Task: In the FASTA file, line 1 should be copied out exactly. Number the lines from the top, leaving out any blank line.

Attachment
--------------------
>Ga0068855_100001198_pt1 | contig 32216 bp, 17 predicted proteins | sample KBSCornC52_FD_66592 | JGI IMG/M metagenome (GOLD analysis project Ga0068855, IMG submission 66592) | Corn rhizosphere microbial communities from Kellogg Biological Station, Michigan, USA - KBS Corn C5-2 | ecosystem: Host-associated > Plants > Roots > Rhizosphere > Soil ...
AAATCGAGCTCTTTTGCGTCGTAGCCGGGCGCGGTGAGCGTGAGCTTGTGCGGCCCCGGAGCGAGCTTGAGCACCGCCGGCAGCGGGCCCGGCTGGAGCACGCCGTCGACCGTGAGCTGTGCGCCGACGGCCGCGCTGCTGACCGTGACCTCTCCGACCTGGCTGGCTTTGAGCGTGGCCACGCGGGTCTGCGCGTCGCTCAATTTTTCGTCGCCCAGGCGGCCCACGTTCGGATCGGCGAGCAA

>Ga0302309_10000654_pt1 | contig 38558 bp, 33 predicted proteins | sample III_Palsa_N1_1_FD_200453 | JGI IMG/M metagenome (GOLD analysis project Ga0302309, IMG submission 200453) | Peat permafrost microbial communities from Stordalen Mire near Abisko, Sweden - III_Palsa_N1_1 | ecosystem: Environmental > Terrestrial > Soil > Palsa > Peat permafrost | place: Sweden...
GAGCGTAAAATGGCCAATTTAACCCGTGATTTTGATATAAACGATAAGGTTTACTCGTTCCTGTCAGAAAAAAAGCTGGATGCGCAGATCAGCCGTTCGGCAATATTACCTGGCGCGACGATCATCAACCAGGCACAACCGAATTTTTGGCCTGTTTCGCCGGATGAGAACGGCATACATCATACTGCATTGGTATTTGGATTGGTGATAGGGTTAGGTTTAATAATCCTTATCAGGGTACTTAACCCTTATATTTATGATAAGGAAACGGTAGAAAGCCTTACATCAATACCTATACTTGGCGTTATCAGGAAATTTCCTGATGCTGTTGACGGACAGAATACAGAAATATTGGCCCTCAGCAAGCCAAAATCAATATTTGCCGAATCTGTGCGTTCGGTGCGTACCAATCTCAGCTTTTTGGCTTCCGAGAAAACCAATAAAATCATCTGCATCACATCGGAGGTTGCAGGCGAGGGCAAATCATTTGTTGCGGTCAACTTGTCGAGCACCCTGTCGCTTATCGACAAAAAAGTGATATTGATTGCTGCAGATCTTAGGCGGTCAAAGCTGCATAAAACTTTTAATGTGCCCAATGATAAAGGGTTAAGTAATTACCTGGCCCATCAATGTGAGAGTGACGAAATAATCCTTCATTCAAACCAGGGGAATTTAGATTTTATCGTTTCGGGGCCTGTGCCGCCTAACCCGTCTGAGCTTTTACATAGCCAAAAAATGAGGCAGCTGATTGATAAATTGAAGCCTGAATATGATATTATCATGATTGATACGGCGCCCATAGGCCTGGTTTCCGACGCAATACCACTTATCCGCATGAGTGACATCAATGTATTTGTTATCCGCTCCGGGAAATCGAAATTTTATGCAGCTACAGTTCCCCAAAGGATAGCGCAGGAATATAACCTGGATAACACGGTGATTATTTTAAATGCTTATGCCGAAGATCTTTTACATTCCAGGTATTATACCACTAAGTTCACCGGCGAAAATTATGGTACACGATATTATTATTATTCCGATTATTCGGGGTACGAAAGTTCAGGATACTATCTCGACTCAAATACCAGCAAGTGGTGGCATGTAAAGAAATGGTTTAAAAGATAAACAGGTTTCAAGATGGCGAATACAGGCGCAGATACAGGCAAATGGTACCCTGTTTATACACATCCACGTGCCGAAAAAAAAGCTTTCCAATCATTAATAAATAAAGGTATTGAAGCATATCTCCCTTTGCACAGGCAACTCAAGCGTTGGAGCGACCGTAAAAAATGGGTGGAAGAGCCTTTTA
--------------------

>Ga0068855_100001198_pt1 | contig 32216 bp, 17 predicted proteins | sample KBSCornC52_FD_66592 | JGI IMG/M metagenome (GOLD analysis project Ga0068855, IMG submission 66592) | Corn rhizosphere microbial communities from Kellogg Biological Station, Michigan, USA - KBS Corn C5-2 | ecosystem: Host-associated > Plants > Roots > Rhizosphere > Soil ...